After a dryish start to the month as well as to spring generally, the end came with a climactic boom, surprising many. November saw most of Geelong end up with over 120 mm, well over double the average.
In a remarkable downpour, the 24 hours ending at 9 am on Sunday 27th saw over 100 mm fall in Geelong’s eastern suburbs and the Bellarine Peninsula. At the Racecourse in Breakwater (90 mm in 24 hours), 27 mm was dumped between 1 pm and 2 pm on the Saturday. Although most of the urban area was not quite as deluged, the severe flash flooding event caused clean-up problems right across town.
It was actually a November record for Geelong’s highest 24-hour rainfall. The previous one was 63 mm set in 1978.
However Geelong has had much worse flash floods in the past, and several other occasions in which more than 100 mm fell in a 24-hour period (even in 1896). The most recent were the 128 mm which fell at South Geelong in January, 2005, and the 130 mm at Grovedale in February of the same year. On those occasions there was massive storm and flood damage.
This time the event was caused by an intense, deepening low pressure system which had developed in Northern Victoria after retrogressing from the northeast. As it moved southeastwards, the inner eastern flank found the Geelong – Bellarine Peninsula area in the firing line. Then the system caught up with the district again as it continued south-eastwards and the “wrap-around” effect and cloudband passed right over this part of the state. The result is now in the record books. These systems are to be expected in this region from time to time, especially in spring – summer, and the storm season is well and truly underway at the moment.
As far as spring as a whole is concerned, the district around Geelong and the Bellarine Peninsula ended up with well above average rainfall. Urban Geelong recorded 217 mm compared with the average 154 mm. Total year-to-date rain is 664 mm compared to the 11-month average of 485 mm. The Bureau’s spring outlook predicted only around a 40% chance that the area would get normal rains. The Otways has not fared quite as well but has still received close to average over spring (80% of normal), and the catchments remain around 87% full with a normal decline expected over the holiday period.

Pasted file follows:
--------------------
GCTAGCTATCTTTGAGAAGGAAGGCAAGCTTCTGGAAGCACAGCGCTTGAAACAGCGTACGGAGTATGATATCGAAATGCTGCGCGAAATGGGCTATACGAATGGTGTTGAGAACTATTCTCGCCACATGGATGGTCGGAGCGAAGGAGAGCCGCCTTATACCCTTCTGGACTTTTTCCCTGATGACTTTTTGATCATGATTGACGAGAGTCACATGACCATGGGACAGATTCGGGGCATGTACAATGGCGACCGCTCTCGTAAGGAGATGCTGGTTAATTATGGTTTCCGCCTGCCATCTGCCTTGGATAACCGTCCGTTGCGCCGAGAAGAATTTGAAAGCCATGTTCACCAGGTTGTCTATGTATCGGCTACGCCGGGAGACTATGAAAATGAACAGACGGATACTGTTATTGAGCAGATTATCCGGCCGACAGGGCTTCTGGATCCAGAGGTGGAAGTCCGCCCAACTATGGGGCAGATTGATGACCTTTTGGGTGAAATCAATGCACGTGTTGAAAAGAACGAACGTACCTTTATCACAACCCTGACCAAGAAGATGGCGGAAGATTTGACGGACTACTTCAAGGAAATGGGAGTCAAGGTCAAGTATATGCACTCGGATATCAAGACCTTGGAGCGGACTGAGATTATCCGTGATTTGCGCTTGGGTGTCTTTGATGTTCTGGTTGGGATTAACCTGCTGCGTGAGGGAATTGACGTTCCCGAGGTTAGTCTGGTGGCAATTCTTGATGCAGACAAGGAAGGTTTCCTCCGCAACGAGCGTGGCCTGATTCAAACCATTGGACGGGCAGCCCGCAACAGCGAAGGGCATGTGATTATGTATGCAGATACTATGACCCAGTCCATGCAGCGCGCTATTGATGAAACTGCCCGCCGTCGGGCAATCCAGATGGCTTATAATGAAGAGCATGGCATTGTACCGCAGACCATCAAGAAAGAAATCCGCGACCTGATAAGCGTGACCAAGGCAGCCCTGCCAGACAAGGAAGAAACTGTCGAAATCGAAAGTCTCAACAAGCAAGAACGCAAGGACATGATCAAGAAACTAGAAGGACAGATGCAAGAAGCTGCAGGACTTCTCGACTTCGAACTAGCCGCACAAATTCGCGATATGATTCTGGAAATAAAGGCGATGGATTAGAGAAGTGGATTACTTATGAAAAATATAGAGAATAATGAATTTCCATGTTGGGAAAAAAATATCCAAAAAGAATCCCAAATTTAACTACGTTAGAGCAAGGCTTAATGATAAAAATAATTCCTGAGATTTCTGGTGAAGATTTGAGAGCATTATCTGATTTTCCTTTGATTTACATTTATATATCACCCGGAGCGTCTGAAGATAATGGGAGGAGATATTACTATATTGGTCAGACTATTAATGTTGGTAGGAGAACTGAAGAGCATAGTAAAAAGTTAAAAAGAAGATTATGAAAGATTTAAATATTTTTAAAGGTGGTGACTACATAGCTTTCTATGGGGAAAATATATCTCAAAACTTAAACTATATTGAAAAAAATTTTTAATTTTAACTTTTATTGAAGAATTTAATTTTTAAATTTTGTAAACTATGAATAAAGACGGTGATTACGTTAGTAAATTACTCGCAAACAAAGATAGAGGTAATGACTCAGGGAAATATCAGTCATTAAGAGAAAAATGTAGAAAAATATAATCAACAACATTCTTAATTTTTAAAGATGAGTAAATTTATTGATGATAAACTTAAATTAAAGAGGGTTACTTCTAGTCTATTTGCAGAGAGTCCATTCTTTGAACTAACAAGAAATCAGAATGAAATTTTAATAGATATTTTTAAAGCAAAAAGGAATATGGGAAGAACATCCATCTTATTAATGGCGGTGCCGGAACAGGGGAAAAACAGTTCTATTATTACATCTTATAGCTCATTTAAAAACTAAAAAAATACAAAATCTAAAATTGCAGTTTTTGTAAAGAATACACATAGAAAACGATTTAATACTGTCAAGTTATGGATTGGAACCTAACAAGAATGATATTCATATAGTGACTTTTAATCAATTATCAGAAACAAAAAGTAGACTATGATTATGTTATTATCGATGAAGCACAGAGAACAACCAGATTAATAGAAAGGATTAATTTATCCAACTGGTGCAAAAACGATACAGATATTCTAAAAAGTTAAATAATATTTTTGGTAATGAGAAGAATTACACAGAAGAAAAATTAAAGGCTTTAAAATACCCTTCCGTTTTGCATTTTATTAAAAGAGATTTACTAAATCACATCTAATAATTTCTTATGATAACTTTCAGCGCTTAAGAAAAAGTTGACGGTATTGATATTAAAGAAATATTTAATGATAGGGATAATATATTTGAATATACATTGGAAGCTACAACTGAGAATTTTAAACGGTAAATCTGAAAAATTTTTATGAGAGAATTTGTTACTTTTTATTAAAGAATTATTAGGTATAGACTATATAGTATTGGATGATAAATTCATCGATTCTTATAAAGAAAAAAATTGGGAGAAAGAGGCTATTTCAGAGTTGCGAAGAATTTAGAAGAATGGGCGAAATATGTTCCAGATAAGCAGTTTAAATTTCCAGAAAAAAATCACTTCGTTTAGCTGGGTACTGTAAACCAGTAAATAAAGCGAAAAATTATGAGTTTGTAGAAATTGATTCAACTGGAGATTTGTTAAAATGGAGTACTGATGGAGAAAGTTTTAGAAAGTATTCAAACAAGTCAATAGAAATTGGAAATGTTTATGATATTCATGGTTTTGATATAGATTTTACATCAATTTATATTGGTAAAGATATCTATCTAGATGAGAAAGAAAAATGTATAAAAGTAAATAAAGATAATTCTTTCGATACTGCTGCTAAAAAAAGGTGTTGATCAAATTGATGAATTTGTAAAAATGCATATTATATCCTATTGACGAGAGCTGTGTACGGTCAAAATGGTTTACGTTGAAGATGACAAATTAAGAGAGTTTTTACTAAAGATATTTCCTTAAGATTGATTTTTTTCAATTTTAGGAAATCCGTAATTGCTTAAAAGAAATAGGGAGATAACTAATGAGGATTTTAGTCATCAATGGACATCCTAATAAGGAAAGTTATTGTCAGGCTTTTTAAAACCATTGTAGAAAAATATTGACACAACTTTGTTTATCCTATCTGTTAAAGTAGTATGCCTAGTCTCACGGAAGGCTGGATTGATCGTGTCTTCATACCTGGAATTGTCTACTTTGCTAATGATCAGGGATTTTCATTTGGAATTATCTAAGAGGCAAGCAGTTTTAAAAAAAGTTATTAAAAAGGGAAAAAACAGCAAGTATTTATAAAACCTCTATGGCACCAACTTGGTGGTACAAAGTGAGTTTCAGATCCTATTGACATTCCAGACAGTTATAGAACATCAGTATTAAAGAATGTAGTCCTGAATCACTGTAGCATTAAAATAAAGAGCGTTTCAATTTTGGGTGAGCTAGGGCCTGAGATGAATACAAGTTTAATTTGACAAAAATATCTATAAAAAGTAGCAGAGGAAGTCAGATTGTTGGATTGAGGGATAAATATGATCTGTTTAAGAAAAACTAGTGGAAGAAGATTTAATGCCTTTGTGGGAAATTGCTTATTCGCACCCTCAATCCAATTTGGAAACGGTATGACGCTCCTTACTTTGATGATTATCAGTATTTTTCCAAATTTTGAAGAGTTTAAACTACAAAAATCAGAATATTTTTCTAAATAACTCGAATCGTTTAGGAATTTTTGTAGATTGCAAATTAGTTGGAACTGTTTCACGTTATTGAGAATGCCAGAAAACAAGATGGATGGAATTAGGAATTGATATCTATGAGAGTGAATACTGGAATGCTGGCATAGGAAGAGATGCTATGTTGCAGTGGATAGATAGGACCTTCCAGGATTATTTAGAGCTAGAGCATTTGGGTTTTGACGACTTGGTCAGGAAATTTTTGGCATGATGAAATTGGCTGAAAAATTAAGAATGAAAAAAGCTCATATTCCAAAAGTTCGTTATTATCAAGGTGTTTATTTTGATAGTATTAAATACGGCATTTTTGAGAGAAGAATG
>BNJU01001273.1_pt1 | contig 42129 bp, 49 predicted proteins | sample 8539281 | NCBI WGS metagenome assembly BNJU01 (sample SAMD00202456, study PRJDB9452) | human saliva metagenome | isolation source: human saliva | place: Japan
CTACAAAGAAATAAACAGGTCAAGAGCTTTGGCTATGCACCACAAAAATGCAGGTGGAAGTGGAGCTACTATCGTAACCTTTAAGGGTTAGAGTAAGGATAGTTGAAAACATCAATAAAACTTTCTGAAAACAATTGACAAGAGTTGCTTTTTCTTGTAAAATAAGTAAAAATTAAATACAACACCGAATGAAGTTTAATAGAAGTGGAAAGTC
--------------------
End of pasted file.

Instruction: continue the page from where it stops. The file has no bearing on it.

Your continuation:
TEMPERATURES AND WIND
Geelong’s daily temperatures for November and for spring generally were well above average: by about a degree overall. November’s average daily maximum was 23.3 degrees C and daily minimums 12.0 degrees C. Taking into account the site differences between the new, more urban-oriented station and the old one, we could conclude that Geelong was about 1.5 degrees C warmer than normal in November. This trend tends to counteract the somewhat cooler temperatures noted in the first half of the year.
There were 3 days over 30 degrees C this November (the normal is 2.0) and the top reached was 36.8 C on the 18th. Lowest maximum was 15.2 C on the 2nd. Warmest overnight minimum was 18.2 C on the 18th and lowest was 7.8 C on the 5th.
There was one strong wind day with over 60 kph gusts, the 30th, although a suspected tornado may have caused damage just west of Skipton during a storm on the 9th. This has to be confirmed. In Geelong there were six thunder days and one severe storm (26th).
The Bureau of Meteorology’s outlook for summer is that the region has a less than 40% chance of receiving normal rainfalls over the next 3 months. This outlook is questioned by several independent researchers who point to the poor record of previous outlooks as well as the very positive conditions for east coast rain in Australia owing to the currently strengthening La Nina and the warming of both the Southern and Indian Oceans.